Gdańsk is a beautiful, vibrant seaport on the Baltic coast of Poland. Like Warsaw, the city was destroyed during World War II. Fortunately, Gdańsk was very carefully rebuilt by dedicated citizens over several decades.
The city’s pretty waterfront, picturesque Old Town, narrow cobblestone alleys, historical buildings and overall easy-going attitude combine to give Gdańsk a unique charm that sets it apart from other Polish cities. If you’re in this part of the world, a visit to Gdańsk is well worth your time.
Dluga and Dlugi Targ Streets
Dluga and Dlugi Targ Streets are two of the most beautiful streets in Gdańsk. Together they are known as the Royal Route, a path that once hosted royal processions, parades and celebrations. Both are lined with richly-decorated houses and several of Gdańsk’s most famous landmarks.
The impressive Upland Gate on Dluga Street marks one entrance of the Royal Route. Follow the road through a second gate, the Golden Gate, towards Dlugi Targ (the Long Market) and admire the Neptune Fountain that sits in the square.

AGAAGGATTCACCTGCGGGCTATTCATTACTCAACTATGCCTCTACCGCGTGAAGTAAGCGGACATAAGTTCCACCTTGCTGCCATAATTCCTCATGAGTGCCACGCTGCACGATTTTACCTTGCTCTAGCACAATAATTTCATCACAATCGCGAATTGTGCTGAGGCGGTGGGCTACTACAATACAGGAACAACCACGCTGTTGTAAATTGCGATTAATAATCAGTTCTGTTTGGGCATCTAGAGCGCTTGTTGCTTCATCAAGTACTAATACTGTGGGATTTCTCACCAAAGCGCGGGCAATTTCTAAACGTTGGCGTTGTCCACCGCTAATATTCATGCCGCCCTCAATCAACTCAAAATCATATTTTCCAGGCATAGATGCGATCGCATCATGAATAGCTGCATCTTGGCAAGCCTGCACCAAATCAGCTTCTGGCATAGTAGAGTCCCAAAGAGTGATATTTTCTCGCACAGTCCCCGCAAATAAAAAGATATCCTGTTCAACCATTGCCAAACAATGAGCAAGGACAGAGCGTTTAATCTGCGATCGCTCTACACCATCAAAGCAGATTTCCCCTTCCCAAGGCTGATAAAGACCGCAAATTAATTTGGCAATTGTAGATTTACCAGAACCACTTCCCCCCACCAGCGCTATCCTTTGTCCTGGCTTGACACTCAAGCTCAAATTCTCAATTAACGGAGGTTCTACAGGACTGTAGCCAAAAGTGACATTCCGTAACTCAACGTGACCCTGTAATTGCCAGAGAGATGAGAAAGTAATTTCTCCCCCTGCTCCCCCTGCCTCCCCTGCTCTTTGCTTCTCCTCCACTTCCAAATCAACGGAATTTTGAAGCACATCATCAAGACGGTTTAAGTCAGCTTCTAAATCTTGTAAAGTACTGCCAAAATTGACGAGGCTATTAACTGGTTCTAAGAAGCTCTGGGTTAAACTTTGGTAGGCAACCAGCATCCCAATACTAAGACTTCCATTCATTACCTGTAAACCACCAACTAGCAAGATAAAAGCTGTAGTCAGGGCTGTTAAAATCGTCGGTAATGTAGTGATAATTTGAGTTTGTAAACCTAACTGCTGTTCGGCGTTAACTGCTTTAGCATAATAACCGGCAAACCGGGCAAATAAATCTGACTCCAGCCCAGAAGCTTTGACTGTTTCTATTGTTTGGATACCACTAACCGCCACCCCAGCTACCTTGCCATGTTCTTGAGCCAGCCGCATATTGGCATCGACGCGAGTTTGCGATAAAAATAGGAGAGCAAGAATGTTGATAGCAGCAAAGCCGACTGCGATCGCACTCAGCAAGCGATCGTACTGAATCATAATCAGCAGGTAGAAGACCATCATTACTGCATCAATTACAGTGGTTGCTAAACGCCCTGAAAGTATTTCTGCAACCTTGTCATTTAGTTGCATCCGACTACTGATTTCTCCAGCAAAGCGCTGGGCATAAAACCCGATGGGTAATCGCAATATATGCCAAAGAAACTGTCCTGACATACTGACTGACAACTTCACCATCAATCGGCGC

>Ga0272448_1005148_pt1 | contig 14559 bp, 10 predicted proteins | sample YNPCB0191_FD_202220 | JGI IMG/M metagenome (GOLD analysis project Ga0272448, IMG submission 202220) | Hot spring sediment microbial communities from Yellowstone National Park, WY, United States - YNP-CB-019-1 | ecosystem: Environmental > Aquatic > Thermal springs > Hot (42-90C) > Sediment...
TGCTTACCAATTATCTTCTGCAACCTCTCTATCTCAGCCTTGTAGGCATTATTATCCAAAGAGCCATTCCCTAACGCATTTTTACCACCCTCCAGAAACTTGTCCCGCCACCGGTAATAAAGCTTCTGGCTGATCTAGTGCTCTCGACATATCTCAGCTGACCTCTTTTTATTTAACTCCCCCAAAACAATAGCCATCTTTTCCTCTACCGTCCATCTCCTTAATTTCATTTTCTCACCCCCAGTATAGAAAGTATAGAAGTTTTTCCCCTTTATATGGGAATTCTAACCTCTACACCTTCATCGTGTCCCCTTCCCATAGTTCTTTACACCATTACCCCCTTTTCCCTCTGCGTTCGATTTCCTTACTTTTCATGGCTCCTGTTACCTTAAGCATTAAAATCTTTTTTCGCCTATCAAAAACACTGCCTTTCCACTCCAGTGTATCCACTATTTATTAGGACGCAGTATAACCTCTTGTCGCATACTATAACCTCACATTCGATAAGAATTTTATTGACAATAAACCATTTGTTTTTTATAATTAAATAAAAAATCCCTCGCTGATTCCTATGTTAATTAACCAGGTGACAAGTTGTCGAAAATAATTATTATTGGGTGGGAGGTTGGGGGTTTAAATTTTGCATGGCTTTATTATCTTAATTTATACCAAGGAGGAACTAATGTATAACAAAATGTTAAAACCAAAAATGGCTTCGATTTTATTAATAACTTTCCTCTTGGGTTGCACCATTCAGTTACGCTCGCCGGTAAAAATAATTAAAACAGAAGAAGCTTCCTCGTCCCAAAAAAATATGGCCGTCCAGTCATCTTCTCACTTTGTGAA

Behind the fountain is Artus Court, a magnificent building that once served as a meeting place for visiting luminaries and home for Gdańsk’s guilds.
If you get hungry, take a break at any of the numerous cafes or restaurants along the route. Or just continue on until you come to the other end of the Royal Route and exit through the Green Gate.
St. Mary’s Church
St. Mary’s Church is the largest brick Gothic church in the world. The church can hold about 25,000 people inside. Construction of St. Mary’s started in the 14th century and was completed in the early 16th century.
The interior includes an impressive Baroque organ, plus a number of Gothic, Renaissance and Baroque paintings and other works of art. Climb up 400 stairs to the viewing gallery at the top of the main tower for a spectacular, panoramic view of Gdańsk.
Take a trip just south of Gdańsk to visit the imposing Malbork Palace, the largest brick Gothic castle in the world. The palace was built during the early 14th century by the Teutonic Knights.
Inside the palace are numerous exhibits featuring medieval weapons, the lifestyle of the Teutonic Knights and impressive amber displays. Malbork Palace was designated a UNESCO World Heritage site in 1997.
SAS makes it easy to fly to Gdańsk. Simply book your tickets online and you’re on your way.